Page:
When it comes to evaluating companies for investment, Canadian institutional investors no longer see financial metrics as the bottom line.
The Edelman Trust Barometer Special Report: Institutional Investors has found that 91% of Canadian institutional investors have changed their voting and engagement policies to be more attentive to ESG risks, and 65% have done so within the past year.
“This data makes it very clear that issuers can no longer turn a blind eye to environmental and social considerations,” said David Ryan, executive vice president for Corporate and Financial Communications at Edelman. "Canadian institutional investors are measuring companies not only on their financial returns, but also on their contribution to social issues that are shaping business and political environments.”
Efforts to address societal issues have become more valuable among Canadian institutional investors, with 96% stating that it impacts trust in a potential investment. Another 91% of investors said they would even consider investing with a lower rate of return if it meant accommodating sustainable or impact investing considerations. Cybersecurity, globalization, and income inequality were the top three social issues that respondents felt companies need to take a stand on publicly and urgently.
Shareholder activism is also becoming a bigger consideration: 90% said their firms are more interested in taking such an approach to investing, and 95% said they’ll back a reputable activist investor if they feel that change is necessary. However, 90% of Canadian investors believed that most companies aren’t ready for shareholder activism.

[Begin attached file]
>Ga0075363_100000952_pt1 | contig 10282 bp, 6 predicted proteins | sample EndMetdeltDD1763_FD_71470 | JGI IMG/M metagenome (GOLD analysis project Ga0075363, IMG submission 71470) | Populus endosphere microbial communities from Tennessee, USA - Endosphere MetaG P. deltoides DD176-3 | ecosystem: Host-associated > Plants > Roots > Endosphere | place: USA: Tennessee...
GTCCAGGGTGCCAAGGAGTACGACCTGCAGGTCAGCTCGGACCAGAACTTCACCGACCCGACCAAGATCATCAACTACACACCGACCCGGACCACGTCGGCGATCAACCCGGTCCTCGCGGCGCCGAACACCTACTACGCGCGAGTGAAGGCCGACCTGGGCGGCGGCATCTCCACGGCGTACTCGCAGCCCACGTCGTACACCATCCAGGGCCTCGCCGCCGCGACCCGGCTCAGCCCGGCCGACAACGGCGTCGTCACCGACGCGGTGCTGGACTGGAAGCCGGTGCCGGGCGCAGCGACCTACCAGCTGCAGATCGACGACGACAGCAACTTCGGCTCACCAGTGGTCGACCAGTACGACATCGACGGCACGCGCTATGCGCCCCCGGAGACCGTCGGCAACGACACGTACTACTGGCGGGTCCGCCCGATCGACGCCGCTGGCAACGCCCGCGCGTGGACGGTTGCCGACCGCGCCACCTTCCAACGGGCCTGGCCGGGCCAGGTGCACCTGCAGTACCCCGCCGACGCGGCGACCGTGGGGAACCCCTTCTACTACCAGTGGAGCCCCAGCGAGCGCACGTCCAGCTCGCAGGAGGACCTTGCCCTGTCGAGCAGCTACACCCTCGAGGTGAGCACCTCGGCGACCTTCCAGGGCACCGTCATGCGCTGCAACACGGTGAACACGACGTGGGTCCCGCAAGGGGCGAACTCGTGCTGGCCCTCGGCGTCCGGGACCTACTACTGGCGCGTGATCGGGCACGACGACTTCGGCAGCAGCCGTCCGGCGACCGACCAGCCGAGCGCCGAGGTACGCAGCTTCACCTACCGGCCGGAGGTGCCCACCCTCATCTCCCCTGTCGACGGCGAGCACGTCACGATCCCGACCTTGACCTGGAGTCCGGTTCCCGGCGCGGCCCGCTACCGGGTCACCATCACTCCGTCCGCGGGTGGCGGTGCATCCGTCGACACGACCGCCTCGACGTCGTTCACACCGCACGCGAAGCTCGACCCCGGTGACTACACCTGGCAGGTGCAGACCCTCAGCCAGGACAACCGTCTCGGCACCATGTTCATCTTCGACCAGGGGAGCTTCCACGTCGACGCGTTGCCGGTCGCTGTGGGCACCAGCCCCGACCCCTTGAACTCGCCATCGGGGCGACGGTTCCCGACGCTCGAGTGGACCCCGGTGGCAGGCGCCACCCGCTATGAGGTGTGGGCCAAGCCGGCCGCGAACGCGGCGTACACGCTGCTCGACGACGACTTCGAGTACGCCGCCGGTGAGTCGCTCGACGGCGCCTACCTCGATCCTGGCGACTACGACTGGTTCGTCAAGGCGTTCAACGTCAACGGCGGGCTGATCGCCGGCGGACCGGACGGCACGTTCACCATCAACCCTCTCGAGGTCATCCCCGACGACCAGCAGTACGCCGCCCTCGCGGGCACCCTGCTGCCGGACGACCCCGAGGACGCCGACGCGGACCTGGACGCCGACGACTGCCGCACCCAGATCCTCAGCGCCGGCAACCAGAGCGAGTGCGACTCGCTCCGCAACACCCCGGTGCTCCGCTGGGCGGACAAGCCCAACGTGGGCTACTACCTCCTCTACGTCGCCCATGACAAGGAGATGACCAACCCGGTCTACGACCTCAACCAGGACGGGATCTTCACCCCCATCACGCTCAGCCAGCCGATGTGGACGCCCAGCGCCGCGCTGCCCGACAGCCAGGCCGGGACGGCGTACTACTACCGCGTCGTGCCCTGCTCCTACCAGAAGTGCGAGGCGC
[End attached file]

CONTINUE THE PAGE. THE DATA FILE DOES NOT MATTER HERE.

The survey also looked at other factors that affect investors’ trust in companies. Unlike US investors that focused on quantifiable performance indicators, Canadian investors assigned greater importance to personal relationships and verbal communications with senior management and the board of directors.
When it comes to investor relations, 87% of Canadian institutional investors said that most companies’ approach to sharing information for IR purposes is outdated. And when evaluating a current or prospective investment, 89% wanted to see more visual ways of sharing information, while 92% wanted more qualitative, forward-looking disclosures.
Digital channels have also become a leading information source in the investor decision process for Canadian investors, with 89% consulting a company or executive’s social media channels in assessing a current or potential investment. Facebook, LinkedIn, and YouTube emerged as the top platforms that Canadian institutional investors check on a weekly basis.
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